Conroe, TX asked in Constitutional Law and Criminal Law for Texas

Q: Is it constitutional that Miranda Rights are not read during arrests anymore, but only in pc court in some jurisdiction?

Is it constitutional that Miranda Rights are not read during arrests anymore, but only in pc court? Some counties, Montgomery County in Texas for instance, no longer seem to require officers to read rights during arrest. The next morning, they are read their rights at pc court, but usually they aren't allowed to say much during pc court.

3 Lawyer Answers
Mr. Shannon Willis Locke
Mr. Shannon Willis Locke
Answered
  • Criminal Law Lawyer
  • San Antonio, TX
  • Licensed in Texas

A: Miranda rights are required to be read before a police officer conducts an in-custody interrogation. If the police officer asks questions that are meant to incriminate you and does not read you your Miranda rights then the State will not be able to use those answers against you in court. However, whether or not you are in-custody is a legal determination made by the totality of the circumstances. Usually, police officers will claim that they are merely detaining you while they are investigating you. This is why it is best not to answer any police officer questions. Even if they do not read you your Miranda rights the State will still try to use your answer against you. So, the best course of action is not to answer a police officer's questions. The next best course of action is to hire an attorney who knows how to get statements suppressed and how to use your Constitutional rights to your advantage. Good Luck and hire an aggressive attorney.

Kiele Linroth Pace agrees with this answer

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Hon. Richard W. B. Davis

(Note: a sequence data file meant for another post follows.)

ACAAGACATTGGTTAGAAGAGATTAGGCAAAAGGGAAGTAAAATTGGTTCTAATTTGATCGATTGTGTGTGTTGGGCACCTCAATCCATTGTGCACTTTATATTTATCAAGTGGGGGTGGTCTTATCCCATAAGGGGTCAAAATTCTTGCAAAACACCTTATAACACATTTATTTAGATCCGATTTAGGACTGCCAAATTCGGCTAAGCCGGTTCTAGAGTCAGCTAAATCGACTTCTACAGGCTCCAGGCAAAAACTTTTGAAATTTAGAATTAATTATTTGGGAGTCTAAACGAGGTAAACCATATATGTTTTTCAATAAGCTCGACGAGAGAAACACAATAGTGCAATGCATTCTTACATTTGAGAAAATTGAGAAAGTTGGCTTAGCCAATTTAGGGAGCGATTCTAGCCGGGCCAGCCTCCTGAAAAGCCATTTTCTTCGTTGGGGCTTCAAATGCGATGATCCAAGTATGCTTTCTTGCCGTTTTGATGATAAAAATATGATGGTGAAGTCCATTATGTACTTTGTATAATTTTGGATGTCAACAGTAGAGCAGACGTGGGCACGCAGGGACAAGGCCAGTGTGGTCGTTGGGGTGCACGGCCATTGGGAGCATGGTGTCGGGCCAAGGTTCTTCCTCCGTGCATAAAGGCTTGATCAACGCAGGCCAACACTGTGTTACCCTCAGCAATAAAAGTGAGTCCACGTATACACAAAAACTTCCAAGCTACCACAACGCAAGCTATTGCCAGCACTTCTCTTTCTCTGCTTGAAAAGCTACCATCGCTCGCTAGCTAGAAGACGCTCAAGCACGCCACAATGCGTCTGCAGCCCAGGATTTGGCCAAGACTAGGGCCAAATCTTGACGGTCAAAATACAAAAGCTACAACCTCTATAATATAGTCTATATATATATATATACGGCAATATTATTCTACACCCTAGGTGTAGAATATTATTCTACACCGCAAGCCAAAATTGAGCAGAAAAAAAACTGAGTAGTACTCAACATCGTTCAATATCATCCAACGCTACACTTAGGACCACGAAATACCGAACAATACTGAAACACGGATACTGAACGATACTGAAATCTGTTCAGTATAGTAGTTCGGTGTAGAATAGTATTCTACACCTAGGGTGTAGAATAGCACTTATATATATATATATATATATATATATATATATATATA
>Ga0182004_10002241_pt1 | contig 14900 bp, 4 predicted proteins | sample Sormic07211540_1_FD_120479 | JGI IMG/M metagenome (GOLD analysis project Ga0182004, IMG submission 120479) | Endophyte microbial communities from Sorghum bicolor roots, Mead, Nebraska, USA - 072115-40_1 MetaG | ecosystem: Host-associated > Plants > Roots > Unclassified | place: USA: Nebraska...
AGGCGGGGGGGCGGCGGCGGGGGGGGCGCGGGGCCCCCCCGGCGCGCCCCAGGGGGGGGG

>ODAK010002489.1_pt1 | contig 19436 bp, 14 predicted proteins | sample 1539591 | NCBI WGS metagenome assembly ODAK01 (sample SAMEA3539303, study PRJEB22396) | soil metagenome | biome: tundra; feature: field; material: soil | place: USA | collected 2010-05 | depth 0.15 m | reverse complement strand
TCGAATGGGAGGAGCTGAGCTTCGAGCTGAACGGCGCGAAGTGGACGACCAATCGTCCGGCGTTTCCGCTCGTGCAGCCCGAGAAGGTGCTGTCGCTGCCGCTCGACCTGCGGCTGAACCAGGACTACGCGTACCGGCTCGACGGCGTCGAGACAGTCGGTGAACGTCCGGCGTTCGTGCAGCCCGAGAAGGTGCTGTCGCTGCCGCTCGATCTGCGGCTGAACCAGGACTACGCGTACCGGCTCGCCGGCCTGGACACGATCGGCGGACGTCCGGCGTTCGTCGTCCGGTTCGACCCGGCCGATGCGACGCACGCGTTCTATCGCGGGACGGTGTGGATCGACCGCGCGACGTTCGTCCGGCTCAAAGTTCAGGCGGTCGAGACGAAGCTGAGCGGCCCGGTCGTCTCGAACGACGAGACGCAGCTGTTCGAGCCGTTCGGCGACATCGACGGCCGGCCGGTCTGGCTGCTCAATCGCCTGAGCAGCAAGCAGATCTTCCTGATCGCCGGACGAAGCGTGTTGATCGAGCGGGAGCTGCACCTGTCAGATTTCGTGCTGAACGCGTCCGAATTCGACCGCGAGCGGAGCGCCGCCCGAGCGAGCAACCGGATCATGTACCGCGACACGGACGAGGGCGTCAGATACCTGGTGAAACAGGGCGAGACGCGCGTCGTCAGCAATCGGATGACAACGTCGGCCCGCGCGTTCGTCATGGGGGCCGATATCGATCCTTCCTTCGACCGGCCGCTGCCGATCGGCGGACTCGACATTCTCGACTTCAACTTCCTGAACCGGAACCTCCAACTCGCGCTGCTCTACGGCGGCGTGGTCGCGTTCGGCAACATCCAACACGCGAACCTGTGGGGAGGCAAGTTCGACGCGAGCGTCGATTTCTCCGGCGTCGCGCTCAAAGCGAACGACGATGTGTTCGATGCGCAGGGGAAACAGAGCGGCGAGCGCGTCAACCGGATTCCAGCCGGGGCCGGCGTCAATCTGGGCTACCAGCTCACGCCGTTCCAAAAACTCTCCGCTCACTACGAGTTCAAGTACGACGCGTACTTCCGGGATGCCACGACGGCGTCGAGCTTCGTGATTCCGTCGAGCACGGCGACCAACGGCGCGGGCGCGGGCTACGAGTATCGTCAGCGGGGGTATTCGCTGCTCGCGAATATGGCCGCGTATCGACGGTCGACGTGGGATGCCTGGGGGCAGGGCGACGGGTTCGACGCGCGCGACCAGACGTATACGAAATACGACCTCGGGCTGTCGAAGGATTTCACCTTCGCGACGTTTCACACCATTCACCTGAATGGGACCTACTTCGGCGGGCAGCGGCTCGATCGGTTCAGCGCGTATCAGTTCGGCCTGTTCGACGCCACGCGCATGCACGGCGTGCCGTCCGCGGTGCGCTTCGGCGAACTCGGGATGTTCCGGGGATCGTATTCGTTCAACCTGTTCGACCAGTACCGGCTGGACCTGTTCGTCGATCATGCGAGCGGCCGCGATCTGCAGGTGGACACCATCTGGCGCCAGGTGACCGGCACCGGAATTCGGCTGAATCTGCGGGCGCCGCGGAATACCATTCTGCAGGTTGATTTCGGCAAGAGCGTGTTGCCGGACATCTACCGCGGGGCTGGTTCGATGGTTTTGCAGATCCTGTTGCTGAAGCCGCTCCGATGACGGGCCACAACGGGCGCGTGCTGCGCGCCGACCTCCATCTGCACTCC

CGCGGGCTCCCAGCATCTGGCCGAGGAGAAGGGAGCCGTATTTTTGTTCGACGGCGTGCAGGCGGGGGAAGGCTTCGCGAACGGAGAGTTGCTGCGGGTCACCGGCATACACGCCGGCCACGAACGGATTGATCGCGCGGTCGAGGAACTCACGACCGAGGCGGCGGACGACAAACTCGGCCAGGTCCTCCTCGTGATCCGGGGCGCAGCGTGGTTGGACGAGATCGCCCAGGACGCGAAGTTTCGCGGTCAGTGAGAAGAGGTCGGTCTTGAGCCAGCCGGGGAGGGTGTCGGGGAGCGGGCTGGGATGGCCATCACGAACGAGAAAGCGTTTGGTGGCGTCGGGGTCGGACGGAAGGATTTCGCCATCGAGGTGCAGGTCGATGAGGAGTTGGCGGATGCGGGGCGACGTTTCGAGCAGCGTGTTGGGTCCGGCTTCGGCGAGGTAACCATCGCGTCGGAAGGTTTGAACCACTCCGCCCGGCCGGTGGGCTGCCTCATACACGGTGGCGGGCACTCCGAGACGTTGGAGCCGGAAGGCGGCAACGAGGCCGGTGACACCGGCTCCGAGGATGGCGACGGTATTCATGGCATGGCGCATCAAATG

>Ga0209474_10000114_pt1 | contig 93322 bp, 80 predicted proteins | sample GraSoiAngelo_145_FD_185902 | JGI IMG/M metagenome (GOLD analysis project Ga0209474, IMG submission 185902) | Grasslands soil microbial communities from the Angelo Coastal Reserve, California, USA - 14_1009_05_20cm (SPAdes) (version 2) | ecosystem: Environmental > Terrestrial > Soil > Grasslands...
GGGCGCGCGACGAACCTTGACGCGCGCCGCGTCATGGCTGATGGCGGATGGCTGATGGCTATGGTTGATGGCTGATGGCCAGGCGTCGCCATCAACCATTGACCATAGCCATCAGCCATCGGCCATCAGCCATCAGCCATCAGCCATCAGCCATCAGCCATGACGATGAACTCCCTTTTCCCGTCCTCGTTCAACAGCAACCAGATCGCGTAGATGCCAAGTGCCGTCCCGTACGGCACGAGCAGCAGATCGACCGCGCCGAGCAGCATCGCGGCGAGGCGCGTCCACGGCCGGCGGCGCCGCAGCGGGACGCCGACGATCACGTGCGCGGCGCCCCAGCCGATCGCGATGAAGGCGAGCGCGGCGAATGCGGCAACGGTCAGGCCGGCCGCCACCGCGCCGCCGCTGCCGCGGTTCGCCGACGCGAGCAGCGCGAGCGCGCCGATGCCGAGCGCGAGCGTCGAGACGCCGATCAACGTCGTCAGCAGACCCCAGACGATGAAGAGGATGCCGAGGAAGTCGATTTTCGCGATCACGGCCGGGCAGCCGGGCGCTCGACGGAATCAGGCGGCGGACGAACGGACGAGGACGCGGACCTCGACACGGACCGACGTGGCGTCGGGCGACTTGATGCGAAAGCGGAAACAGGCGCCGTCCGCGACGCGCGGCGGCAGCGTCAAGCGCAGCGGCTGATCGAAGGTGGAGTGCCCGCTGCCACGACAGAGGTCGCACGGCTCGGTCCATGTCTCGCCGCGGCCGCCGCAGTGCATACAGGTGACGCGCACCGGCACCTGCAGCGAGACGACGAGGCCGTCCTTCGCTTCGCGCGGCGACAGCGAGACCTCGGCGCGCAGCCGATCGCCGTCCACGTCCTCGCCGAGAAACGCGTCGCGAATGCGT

Hon. Richard W. B. Davis
Answered
  • Criminal Law Lawyer
  • Bryan, TX
  • Licensed in Texas

A: If the police arrest you but do not ask you anything about the alleged crime, there is no requirement to read you your Miranda rights. They are only required to read you your Miranda rights if they ask you questions about an alleged offense.

Kiele Linroth Pace agrees with this answer

1 user found this answer helpful

Kiele Linroth Pace
Kiele Linroth Pace
Answered
  • Criminal Law Lawyer
  • Austin, TX
  • Licensed in Texas

A: You can't be forced to confess to a crime, but you can choose to confess. The purpose of the Miranda warnings is to ensure you know you don't' have to answer questions while in custody. If nobody is asking questions there is no need for the warnings.

You can be in custody before you are actually "under arrest" so, if the defendant made damaging statements in response to police questioning, the context of those statements should be evaluated by a decent criminal defense attorney.

1 user found this answer helpful

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